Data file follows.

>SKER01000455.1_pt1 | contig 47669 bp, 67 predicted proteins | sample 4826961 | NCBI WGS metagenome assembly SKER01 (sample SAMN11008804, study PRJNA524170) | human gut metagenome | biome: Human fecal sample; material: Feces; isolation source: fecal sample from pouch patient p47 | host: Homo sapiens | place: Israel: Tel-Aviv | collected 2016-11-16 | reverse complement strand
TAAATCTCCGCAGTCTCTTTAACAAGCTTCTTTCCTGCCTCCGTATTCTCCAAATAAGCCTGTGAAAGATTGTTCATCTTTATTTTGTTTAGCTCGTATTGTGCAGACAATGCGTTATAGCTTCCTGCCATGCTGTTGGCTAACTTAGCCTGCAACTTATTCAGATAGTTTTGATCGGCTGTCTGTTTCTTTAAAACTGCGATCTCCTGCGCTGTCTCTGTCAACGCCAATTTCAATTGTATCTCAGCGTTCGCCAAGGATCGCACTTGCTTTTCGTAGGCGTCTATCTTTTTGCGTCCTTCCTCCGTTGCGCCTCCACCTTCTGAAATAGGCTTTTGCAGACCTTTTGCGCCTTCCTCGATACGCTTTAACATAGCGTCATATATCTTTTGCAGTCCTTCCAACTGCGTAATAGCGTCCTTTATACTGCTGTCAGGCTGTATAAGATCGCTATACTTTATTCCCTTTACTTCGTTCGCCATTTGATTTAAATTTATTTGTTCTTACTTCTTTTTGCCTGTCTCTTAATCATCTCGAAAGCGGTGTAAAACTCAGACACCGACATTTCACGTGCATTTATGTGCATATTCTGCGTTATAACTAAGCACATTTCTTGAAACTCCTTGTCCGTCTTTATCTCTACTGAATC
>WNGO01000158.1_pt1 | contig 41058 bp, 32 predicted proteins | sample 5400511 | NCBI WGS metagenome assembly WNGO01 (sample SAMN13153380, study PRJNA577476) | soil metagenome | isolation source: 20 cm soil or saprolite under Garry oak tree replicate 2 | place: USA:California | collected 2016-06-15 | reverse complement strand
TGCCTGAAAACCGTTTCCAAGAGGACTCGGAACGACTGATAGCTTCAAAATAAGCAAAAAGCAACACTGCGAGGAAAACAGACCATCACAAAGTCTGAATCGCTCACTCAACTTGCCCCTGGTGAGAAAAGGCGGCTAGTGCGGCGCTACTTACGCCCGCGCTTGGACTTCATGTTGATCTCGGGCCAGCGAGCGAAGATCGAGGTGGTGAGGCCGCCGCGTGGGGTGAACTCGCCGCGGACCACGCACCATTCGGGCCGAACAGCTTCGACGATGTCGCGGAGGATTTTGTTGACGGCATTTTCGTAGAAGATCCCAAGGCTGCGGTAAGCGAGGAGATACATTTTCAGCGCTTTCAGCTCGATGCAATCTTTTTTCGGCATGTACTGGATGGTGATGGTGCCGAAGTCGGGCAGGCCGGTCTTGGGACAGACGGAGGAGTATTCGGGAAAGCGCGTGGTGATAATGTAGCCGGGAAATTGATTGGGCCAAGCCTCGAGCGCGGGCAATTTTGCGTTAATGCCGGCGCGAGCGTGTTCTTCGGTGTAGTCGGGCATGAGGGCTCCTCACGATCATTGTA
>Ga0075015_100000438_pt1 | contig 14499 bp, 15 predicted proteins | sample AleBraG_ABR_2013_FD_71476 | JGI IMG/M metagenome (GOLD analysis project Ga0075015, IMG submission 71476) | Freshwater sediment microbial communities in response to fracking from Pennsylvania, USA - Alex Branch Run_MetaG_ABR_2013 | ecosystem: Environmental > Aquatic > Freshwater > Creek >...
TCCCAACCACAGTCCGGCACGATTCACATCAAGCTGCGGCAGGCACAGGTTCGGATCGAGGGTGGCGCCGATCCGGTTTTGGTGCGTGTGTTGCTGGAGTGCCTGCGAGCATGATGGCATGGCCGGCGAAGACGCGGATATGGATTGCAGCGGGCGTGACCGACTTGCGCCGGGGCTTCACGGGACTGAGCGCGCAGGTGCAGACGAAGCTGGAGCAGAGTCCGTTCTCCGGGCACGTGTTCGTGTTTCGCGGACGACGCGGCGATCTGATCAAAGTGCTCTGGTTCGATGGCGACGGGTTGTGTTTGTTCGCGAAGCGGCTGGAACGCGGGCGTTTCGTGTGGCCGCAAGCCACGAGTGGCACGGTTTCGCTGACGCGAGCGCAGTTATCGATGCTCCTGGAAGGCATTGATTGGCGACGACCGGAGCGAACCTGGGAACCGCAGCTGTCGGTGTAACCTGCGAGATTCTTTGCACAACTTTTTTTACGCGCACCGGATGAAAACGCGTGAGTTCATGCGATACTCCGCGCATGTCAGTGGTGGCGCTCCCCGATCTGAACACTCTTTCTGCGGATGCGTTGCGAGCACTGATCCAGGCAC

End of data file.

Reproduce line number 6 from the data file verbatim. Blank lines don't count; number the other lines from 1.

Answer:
TCCCAACCACAGTCCGGCACGATTCACATCAAGCTGCGGCAGGCACAGGTTCGGATCGAGGGTGGCGCCGATCCGGTTTTGGTGCGTGTGTTGCTGGAGTGCCTGCGAGCATGATGGCATGGCCGGCGAAGACGCGGATATGGATTGCAGCGGGCGTGACCGACTTGCGCCGGGGCTTCACGGGACTGAGCGCGCAGGTGCAGACGAAGCTGGAGCAGAGTCCGTTCTCCGGGCACGTGTTCGTGTTTCGCGGACGACGCGGCGATCTGATCAAAGTGCTCTGGTTCGATGGCGACGGGTTGTGTTTGTTCGCGAAGCGGCTGGAACGCGGGCGTTTCGTGTGGCCGCAAGCCACGAGTGGCACGGTTTCGCTGACGCGAGCGCAGTTATCGATGCTCCTGGAAGGCATTGATTGGCGACGACCGGAGCGAACCTGGGAACCGCAGCTGTCGGTGTAACCTGCGAGATTCTTTGCACAACTTTTTTTACGCGCACCGGATGAAAACGCGTGAGTTCATGCGATACTCCGCGCATGTCAGTGGTGGCGCTCCCCGATCTGAACACTCTTTCTGCGGATGCGTTGCGAGCACTGATCCAGGCAC